On Saturday, Miami native Danell Leyva
took first place at the Olympic gymnastic trials in San Jose, California. That makes
him the first Cuban-American to represent Team USA, which is expected
to compete for a gold medal in the all around category for the first
time since 1984. The 20-year-old Leyva edged out his long-time rival
John Orozco from the Bronx by less than a percentage point. The two
young gymnasts have been neck-and-neck since competing for the
national championship two weeks ago, which Orozco won. Leyva is the
2011 national champ and has been considered the favorite to lead Team
USA in London.
For Leyva, he's accomplished a life-long goal that started when he was three-and-half years old. Back then, his mother Maria Gonzalez - a former member of the Cuban national team and gymnastics instructor - didn't believe her son had the physical attributes to compete at a high level.
"My arms too long, my hands are too big and my feet are flat," Leyva told New Times before leaving for San Jose. "And I had asthma as a little kid. But I had a lot of determination and heart. My hard training has paid off for me."
In San Jose, the competition was intense from the moment the men's trials began last Thursday. Leyva opened with a slight case of the jitters, messing up his landing on the floor routine. But by the end of the day's competition, he held a slim lead over Orozco, a 19-year-old nicknamed the "silent ninja" because he sneaks up on his opponents.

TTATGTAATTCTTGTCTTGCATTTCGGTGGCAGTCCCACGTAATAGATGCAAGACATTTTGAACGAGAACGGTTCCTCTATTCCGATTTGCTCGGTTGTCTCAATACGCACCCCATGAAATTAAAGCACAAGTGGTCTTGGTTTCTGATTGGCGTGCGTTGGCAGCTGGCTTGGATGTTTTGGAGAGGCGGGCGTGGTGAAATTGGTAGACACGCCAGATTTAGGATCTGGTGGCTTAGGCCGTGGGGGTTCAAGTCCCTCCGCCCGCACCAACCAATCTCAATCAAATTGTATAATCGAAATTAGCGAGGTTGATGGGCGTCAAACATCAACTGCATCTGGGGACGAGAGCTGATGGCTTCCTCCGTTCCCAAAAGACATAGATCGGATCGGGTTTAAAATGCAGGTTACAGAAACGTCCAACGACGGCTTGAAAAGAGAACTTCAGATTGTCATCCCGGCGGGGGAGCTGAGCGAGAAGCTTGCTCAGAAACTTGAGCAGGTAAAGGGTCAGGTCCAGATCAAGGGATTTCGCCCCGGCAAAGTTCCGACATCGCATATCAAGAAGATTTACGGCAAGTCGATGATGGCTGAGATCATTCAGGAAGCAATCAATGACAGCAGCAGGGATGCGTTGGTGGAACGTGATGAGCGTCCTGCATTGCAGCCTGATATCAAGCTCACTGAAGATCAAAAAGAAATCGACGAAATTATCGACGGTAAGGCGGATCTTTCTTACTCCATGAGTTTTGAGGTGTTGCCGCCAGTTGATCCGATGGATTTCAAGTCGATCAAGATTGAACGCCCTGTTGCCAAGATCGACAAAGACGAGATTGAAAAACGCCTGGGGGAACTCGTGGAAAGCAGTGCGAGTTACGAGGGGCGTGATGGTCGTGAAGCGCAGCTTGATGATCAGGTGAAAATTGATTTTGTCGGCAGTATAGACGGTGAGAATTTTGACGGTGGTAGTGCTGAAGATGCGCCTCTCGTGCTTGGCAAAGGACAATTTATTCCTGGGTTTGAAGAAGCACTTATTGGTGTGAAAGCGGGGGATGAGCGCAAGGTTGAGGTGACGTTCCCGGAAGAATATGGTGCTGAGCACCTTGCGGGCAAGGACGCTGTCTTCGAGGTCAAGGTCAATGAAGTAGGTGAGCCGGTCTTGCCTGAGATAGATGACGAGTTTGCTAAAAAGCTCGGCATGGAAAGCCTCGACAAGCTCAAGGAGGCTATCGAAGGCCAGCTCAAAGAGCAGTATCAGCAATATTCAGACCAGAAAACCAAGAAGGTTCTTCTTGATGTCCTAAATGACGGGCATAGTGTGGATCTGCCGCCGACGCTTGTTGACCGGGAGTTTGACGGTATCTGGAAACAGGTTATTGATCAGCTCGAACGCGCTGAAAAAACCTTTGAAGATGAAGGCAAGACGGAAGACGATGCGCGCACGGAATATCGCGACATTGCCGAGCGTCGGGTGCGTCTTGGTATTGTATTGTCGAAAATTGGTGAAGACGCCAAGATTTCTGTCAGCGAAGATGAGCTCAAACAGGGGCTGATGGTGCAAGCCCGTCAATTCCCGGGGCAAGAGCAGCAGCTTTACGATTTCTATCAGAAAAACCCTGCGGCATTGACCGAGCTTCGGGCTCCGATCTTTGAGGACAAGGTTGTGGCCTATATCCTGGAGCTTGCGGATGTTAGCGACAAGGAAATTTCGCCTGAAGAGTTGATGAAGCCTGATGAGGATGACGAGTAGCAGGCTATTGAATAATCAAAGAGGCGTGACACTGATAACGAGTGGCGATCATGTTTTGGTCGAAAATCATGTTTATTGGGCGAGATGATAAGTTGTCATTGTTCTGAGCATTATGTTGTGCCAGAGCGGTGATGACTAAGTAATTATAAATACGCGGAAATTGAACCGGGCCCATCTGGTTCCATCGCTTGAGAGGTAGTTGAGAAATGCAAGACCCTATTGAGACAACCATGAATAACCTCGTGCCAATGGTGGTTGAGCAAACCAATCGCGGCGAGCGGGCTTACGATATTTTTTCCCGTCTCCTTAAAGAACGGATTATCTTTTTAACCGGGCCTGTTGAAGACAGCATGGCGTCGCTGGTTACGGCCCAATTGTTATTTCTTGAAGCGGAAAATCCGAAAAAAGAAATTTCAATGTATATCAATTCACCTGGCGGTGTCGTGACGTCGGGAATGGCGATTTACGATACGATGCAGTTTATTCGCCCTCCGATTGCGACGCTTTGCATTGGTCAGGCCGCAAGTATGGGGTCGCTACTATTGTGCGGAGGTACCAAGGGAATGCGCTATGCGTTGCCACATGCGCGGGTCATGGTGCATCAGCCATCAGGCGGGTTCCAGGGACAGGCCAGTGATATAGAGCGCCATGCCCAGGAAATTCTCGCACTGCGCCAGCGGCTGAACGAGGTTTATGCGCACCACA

However, unlike the Visa National Championships, Leyva managed to hold back Orozco during his final routine, the parallel bars, where Leyva won the USA's first gold medal in 8 years during a world gymnastics competition in 2011. He pulled off a near-flawless routine that propelled him to first place.
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After every routine, Leyva was mobbed by his mom and his stepfather/coach Yin Alvarez, who pumped his fists and jumped up and down each time his prodigy nailed a difficult sequence. The couple fought back tears when Leyva and Orozco were announced as the first two members of Team USA. They spent their childhood and early adult hood competing for Cuba, but Alvarez, Gonzalez, and their old teammates never had a chance to compete at the Olympics.
Leyva is not only carrying hope for the United States, but for all the former Cuban gymnasts who are rooting for him here in south Florida.
"I've seen the sacrifices Danell has made to excel in our sport," says Alyssa Sanchez, a former Cuban gymnast who competed in the Pan American Games. "My dream is to go to London to watch him take the gold."